Months of Misery
Timekeeping on the Far North Line in July, August and September has left a lot to be desired. It wasn't just the Commonwealth Games, (although we certainly noticed the effects of that) or the Ryder Cup. It has been endemic throughout the period as the accompanying tables from Recent Train Times (www.recenttraintimes.co.uk) show. Passengers have had a miserable time, none more so than the regular valued commuters on the 17:13 to Ardgay which only achieved a right time arrival at Dingwall on 14% of occasions.
As the figures cover a whole three months, many of the peaks and troughs are smoothed out. For example, the 12:17 from Inverness to Dingwall and 12:54 return were cancelled 32% of the time, but if you look at one of the worst weeks from Monday 11th August they were cancelled for 67% of the time. In other words these services ran on only 2 of the 6 days that week.
The three month's data also includes Sundays which tend to have better results than weekdays as there are fewer trains occupying the line. It is claimed to be nearly 100% complete. It gives a far better picture of the true situation as it affected passengers than ScotRail's own four weekly punctuality and reliability charts which are displayed at stations. These count any train which arrives up to ten minutes late as being "on time".
Seven of the northbound services have suffered cancellation and, (outwith the period), the 23:30 from Inverness to Tain was cancelled on 3 October. Thus 8 out of 16 services, or 8 out of 12 weekday services have been affected. Southbound, 12 out of 14 weekday services have suffered cancellation! Fortunately there has not been a weekday when all 20 of the 26 weekday services were cancelled, but the misery has been shared around.
The worst hit trains for long delays have been the long distance 06:20 and 16:00 Wick to Inverness services and the 10:37 northbound. The latter does not show up on our data because the long delays occur further north. On 1 October it was announced (on leaving Invergordon) that Glasgow Control had decided to hold the 15 minute late train at Helmsdale to allow the 12:35 Wick to Inverness train to come through the 35 minute long single track section between Forsinard and Helmsdale on time. This meant that the northbound service would become at least 66 minutes late. By missing out Thurso, and using taxis thence from Georgemas, some time could be made up to give a Wick arrival some 40 minutes late.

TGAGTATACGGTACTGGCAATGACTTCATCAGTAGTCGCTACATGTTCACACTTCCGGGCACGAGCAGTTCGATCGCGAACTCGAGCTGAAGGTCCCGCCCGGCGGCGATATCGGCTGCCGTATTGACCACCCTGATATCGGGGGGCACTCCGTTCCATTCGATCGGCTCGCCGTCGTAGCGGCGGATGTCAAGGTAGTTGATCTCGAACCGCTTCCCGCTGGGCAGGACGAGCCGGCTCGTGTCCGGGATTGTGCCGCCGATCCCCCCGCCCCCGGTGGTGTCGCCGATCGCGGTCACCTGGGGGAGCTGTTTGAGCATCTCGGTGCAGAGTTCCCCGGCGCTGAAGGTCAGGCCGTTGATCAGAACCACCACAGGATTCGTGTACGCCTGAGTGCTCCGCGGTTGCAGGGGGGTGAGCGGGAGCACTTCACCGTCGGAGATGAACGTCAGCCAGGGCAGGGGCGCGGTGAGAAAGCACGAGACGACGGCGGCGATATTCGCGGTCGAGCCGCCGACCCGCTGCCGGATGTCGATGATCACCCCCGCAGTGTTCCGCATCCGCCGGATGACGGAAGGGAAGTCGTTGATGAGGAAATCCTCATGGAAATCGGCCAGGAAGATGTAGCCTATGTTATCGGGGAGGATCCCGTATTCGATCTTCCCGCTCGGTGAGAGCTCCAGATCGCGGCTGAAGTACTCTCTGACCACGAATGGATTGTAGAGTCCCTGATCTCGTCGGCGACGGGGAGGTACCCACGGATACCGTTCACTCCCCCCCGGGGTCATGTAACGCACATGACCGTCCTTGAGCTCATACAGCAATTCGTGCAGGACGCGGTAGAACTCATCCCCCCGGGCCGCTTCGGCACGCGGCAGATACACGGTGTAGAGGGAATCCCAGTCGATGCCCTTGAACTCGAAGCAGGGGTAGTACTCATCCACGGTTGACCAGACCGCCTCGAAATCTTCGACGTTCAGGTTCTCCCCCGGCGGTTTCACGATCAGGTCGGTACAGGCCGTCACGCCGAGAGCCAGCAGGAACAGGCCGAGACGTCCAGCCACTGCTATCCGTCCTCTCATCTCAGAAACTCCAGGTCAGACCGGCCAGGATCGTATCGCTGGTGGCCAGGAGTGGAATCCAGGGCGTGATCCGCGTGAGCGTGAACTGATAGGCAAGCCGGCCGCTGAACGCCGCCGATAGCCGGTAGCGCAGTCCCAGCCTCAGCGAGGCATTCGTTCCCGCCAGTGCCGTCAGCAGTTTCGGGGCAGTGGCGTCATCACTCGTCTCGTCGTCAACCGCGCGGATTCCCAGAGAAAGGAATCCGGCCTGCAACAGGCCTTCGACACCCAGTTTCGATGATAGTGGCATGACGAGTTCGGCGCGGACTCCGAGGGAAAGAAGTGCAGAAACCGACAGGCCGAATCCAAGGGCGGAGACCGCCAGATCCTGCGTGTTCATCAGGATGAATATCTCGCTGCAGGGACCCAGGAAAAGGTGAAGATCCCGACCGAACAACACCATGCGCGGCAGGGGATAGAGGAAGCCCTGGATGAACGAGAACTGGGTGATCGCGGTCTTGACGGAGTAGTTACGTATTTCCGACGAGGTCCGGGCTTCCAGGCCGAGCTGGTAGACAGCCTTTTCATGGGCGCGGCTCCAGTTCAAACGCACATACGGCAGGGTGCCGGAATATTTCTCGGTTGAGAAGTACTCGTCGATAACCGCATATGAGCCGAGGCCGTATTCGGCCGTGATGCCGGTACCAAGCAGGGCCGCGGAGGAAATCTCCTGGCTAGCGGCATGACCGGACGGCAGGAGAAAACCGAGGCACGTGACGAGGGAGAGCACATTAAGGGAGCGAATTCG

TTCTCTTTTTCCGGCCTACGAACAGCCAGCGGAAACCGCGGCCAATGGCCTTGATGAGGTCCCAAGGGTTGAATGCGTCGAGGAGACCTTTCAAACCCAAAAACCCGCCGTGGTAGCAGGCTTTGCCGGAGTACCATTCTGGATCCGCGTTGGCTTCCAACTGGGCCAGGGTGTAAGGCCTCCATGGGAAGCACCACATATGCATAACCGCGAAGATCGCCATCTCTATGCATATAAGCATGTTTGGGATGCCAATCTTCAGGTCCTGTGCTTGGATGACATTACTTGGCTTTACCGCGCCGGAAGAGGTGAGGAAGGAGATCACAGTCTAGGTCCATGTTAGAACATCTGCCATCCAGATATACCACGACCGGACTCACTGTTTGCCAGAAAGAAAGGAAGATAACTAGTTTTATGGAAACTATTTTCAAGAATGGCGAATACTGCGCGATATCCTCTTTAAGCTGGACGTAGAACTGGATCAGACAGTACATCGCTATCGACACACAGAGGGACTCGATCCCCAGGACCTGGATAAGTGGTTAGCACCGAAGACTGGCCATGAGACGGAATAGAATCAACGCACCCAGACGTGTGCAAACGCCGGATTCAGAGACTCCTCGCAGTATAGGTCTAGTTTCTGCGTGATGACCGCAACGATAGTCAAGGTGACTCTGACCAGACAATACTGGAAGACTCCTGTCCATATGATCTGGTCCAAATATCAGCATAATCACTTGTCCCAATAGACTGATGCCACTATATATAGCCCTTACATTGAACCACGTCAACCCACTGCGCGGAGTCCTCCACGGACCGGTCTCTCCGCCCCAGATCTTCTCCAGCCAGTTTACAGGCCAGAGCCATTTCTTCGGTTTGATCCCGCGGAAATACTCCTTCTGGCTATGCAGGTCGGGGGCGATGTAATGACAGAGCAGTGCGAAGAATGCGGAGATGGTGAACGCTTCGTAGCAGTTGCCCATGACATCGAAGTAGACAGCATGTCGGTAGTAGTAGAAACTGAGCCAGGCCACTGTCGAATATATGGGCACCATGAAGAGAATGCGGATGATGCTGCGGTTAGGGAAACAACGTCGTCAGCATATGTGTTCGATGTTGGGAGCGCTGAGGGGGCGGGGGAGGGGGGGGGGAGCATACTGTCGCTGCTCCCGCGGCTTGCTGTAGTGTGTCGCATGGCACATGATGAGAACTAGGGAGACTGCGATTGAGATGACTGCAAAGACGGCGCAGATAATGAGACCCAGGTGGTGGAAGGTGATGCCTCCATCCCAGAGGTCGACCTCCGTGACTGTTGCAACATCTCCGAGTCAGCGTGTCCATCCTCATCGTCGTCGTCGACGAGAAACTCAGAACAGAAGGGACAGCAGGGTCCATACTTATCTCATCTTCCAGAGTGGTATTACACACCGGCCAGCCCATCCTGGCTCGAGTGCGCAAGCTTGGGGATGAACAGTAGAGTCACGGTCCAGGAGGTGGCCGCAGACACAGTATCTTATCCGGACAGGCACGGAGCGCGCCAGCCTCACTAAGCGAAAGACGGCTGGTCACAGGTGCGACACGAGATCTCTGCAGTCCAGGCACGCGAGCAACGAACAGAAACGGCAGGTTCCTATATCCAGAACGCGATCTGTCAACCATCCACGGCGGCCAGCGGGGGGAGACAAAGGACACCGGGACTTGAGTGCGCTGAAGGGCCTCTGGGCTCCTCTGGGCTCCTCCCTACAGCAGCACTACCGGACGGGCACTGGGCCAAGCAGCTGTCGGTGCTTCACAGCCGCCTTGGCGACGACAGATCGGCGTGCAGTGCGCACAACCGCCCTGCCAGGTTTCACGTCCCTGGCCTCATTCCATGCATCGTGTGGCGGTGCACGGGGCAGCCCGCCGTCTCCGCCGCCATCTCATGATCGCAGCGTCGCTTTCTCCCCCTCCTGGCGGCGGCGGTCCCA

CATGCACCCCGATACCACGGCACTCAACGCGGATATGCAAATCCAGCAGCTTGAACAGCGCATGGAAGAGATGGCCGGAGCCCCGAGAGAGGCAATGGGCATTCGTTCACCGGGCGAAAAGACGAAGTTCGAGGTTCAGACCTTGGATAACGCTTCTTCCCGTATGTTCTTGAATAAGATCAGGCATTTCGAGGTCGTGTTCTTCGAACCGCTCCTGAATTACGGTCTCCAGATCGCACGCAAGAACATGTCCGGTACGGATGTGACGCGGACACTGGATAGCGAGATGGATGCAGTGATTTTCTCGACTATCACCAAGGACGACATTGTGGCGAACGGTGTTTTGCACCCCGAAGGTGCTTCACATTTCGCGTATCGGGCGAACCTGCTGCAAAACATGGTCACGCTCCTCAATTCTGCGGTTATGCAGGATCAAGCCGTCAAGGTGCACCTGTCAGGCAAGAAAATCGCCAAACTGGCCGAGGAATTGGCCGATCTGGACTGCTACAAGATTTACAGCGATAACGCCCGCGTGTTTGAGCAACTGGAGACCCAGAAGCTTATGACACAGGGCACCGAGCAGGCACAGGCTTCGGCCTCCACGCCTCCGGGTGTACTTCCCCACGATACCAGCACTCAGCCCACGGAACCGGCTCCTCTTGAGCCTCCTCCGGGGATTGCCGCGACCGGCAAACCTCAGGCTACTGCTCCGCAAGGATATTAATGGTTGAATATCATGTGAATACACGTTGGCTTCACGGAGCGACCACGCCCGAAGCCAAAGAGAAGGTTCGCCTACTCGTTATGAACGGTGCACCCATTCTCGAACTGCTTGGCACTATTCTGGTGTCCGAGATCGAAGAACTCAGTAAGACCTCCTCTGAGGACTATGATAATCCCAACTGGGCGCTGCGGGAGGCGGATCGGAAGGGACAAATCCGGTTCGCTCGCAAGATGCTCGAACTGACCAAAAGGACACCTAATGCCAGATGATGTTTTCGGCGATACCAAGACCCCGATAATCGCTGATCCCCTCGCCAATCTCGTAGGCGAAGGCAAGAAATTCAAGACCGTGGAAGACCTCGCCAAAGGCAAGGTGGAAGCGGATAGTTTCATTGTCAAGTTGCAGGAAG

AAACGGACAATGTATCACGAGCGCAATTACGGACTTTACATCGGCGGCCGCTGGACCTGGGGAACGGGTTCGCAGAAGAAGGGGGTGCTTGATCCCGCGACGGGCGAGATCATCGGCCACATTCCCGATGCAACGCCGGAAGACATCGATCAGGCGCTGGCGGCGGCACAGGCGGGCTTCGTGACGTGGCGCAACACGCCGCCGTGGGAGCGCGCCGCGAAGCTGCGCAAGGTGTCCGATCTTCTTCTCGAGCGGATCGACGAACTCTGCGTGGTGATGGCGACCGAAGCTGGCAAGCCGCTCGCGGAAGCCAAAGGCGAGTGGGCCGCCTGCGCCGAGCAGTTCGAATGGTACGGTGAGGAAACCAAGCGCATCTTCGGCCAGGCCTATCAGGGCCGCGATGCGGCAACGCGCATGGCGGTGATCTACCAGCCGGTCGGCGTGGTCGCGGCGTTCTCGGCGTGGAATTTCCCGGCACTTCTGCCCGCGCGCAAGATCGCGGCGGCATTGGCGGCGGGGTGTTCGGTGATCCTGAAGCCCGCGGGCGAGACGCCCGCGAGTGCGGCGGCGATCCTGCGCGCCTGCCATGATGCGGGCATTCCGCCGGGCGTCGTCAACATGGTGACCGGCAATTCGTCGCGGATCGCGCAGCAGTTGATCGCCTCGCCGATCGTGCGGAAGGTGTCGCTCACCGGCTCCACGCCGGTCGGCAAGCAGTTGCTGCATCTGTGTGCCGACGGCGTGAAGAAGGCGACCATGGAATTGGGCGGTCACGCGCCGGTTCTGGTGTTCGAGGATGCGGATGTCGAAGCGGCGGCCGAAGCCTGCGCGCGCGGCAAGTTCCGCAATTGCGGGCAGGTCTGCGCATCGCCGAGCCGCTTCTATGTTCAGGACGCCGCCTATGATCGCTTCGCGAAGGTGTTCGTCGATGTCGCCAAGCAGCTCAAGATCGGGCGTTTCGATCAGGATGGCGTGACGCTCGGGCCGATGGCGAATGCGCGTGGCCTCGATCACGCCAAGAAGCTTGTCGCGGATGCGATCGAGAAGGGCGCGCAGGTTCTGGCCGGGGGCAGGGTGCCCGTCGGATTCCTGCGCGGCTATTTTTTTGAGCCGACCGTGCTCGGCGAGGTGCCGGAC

This scenario happens even more frequently to the 06:20 which, if it is more than 15 minutes late by Dingwall, is held at Muir of Ord to let outbound trains to Wick and Kyle through the 20 minute long section from Inverness. The 06:20 does not then reach Inverness until 11:40, some 65 minutes late.
There is not one single reason for this serious spate of daily delays this summer. There have been train faults, signalling problems, crewing issues and "temporary" speed restrictions. It is clear that the 20 to 25 minute deceleration imposed in 2005 has left this long single track route with insufficient resilience in its timetable for when problems occur. As Iain Coucher, the CEO of Network Rail said at our 2008 AGM "We must find and exploit real opportunities to reduce journey times on the Far North Line". Very little has happened since then and, as can be seen elsewhere in this issue, FoFNL is asking Network Rail to scope some major infrastructure improvements during Control Period 6 which covers 2019 to 2025. Reinstating the loops at Lentran and Kildonan would greatly reduce the 60 minute delays being endured by the 06:20 and 10:37 trains, but there are other issues such as the painfully slow speeds over the points at each loop which could also be addressed.
The passenger experience this summer has been bad. The industry is now used to calculating delay minutes to trains and invoicing the guilty parties. It would be equally appropriate to calculate the cost to passengers of the delay minutes that they suffer with lost connections, appointments etc. Far better to make sure the delays don't happen in the first place. The industry surely has some remedial work it needs to do to make the FNL trains run on time again and then to go forward by speeding up the services on this multi-user life-line.
For a larger version of the tables below there is a .pdf file here which will either display in your browser or open a new program.